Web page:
Cartagena the "Heroic" Sinks due to Global Warming

Cartagena, the "Heroic", vibrant city that combines history, culture and natural beauty, faces an unprecedented battle: collapse.

The waves, once a source of life and delight, have become a silent enemy. In Tierra Bomba, an ancient cemetery lies at the mercy of the sea, its skulls and bones emerging from the sand as a macabre reminder of the future that could be.

The causes of the collapse are multifaceted. El global warming and the consequent Rising sea levels They are the main threat. Added to this is the construction of the port of Cartagena in a terrain with underground cavities that give way, intensifying the subsidence.

The consequences are alarming. The study by Canadian scientist Marko Tosic reveals that The sea level in Cartagena increases 7,02 millimeters annually, a figure higher than the global average. If measures are not taken, the city could be partially underwater this century.

The most vulnerable areas are those at the lowest altitude, such as Bocagrande, El Laguito and Manga. Thousands of people would be displaced, losing their homes and jobs. Tourism, one of Cartagena's main economic activities, would also be severely affected.

Historical heritage is also at risk. The Castle of San Felipe de Barajas, the Clock Tower and other emblematic monuments could suffer irreparable damage or even disappear.

It is not just Cartagena that is in danger

Coastal cities around the world like Venice, Miami and Bangkok also face sinking.

Sea level rise is a phenomenon that has been observed for decades and has intensified in recent years. The causes are mainly two: the melting of glaciers and the thermal expansion of ocean water, both effects directly related to the global warming.

The consequences of sea level rise are diverse and alarming:

  • Floods in coastal areas: Coastal cities are the most vulnerable to sea level rise. Higher waves and stronger tides can cause regular flooding, eroding beaches and threatening infrastructure and homes.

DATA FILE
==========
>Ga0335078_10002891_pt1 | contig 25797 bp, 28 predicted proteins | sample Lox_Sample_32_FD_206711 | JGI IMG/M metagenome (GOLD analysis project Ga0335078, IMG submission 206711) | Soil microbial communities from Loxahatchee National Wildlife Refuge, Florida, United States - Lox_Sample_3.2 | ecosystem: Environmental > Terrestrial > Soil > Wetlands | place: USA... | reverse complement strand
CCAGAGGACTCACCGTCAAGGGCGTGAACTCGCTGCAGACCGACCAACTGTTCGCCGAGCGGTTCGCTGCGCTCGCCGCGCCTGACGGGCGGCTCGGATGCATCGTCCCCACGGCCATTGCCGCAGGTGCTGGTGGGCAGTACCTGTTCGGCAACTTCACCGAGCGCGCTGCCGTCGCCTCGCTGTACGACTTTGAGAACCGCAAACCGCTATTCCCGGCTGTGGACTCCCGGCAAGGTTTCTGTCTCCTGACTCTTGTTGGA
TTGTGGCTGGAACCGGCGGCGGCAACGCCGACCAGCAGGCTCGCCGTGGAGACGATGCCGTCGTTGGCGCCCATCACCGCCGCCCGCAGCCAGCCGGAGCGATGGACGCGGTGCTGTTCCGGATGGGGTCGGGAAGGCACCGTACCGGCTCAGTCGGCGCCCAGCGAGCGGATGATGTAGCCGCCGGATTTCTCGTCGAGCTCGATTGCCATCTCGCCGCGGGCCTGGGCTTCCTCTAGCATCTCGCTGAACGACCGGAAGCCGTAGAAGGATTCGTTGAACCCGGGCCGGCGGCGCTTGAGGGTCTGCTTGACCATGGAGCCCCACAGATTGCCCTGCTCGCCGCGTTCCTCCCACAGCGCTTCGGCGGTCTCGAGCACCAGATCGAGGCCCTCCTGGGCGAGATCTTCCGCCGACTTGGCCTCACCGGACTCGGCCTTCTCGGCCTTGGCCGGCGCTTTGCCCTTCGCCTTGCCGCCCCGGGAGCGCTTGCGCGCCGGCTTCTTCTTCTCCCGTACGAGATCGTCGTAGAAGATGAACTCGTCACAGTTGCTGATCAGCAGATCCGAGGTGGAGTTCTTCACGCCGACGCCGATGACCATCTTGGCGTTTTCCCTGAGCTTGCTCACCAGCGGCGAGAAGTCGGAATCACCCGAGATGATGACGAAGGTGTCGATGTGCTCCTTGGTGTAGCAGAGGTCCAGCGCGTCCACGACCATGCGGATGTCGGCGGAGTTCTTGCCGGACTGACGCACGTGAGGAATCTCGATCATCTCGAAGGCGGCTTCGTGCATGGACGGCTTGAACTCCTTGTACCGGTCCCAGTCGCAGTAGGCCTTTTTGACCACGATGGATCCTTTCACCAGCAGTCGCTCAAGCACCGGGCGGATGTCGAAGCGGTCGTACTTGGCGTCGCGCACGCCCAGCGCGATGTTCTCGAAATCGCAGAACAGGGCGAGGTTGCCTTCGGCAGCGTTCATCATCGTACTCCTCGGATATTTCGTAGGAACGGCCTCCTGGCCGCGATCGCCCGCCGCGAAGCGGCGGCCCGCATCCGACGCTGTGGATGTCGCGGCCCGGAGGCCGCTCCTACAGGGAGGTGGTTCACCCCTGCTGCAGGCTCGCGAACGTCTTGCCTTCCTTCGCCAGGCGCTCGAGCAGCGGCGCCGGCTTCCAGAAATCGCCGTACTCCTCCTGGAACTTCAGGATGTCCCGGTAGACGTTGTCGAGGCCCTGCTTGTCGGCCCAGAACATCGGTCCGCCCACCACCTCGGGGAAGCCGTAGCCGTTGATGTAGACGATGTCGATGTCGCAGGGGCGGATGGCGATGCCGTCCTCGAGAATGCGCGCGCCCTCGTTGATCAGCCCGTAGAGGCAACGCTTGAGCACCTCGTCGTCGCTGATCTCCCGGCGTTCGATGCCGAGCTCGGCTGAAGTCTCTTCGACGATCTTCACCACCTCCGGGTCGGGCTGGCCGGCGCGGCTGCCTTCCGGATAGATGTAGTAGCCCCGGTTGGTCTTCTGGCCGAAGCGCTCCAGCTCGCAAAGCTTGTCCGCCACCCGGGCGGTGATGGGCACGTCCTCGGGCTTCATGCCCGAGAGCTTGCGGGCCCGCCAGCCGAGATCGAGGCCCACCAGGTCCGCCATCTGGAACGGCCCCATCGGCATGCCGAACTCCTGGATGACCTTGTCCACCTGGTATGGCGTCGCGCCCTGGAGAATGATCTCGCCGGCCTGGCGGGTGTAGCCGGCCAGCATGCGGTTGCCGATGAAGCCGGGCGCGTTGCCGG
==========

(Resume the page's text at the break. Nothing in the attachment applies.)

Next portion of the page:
• Population displacement: Millions of people could be displaced from their homes due to flooding and coastal erosion. This would generate a humanitarian crisis of great magnitude.
  • Damage to marine ecosystems: Rising sea levels can destroy critical marine habitats such as coral reefs and salt marshes, affecting biodiversity and fisheries.
  • Freshwater salinization: Salt water can penetrate freshwater aquifers, affecting drinking water quality and agriculture.

Urgent action is imperative. Investments in infrastructure are needed to protect coastlines, such as the construction of retaining walls and sea walls. Implementing measures to reduce greenhouse gas emissions and combat climate change is crucial.

Each of us has a role to play. Reducing our carbon footprint, supporting organizations fighting climate change and educating others about the problem are actions we can take to protect Cartagena and other cities at risk.

The future of Cartagena is in our hands. If we act now, we can save this priceless city for generations to come.

Additional examples:

  • Impact on the population: The sinking of Cartagena would disproportionately affect the poorest communities, which generally live in low-lying areas.
  • Environmental impact: Coastal erosion and flooding of areas
    Wet waters would destroy natural habitats and affect biodiversity.
  • Economic impact: In addition to tourism, fishing and agriculture would also be affected by the sinking.

Call to action:

  • Get involved in politics: Demand local, national and international leaders take urgent action to combat climate change and protect coastal cities.
  • Support sustainable companies: Consume products and services from companies that are committed to reducing their carbon footprint.
  • Use social networks: Disseminate information about the problem of the sinking of Cartagena and the need to act.

The future of Cartagena depends on collective action. If we act now, with determination and commitment, we can prevent this historic and vibrant city from sinking beneath the waves.